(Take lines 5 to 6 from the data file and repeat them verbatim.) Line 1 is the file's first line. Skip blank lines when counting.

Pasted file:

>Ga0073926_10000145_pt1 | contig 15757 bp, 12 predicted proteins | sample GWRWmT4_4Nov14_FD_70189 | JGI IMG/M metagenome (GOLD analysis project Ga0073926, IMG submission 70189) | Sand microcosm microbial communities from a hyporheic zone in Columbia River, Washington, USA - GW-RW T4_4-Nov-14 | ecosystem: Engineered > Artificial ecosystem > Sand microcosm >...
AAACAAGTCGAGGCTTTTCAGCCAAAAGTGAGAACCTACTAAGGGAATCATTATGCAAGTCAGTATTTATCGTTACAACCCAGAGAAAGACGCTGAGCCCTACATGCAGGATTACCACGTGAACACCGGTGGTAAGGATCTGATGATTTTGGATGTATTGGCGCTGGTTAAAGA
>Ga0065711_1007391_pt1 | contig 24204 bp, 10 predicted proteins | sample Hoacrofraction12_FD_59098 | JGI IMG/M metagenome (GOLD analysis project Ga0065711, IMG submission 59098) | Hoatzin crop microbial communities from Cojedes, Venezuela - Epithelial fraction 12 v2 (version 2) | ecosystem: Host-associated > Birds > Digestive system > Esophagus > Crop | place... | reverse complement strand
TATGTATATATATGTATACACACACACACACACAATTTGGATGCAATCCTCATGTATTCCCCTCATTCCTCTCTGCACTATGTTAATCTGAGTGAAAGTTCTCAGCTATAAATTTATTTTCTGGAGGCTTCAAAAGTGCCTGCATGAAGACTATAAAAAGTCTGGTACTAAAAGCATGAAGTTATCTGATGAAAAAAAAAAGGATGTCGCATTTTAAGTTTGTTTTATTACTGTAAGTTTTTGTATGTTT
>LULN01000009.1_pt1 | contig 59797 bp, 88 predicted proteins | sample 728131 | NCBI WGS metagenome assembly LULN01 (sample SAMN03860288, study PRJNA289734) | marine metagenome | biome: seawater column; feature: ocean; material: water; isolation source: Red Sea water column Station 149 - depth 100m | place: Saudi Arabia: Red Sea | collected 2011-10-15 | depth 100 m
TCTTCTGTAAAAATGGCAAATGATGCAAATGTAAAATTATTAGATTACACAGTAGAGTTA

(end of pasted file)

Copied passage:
>LULN01000009.1_pt1 | contig 59797 bp, 88 predicted proteins | sample 728131 | NCBI WGS metagenome assembly LULN01 (sample SAMN03860288, study PRJNA289734) | marine metagenome | biome: seawater column; feature: ocean; material: water; isolation source: Red Sea water column Station 149 - depth 100m | place: Saudi Arabia: Red Sea | collected 2011-10-15 | depth 100 m
TCTTCTGTAAAAATGGCAAATGATGCAAATGTAAAATTATTAGATTACACAGTAGAGTTA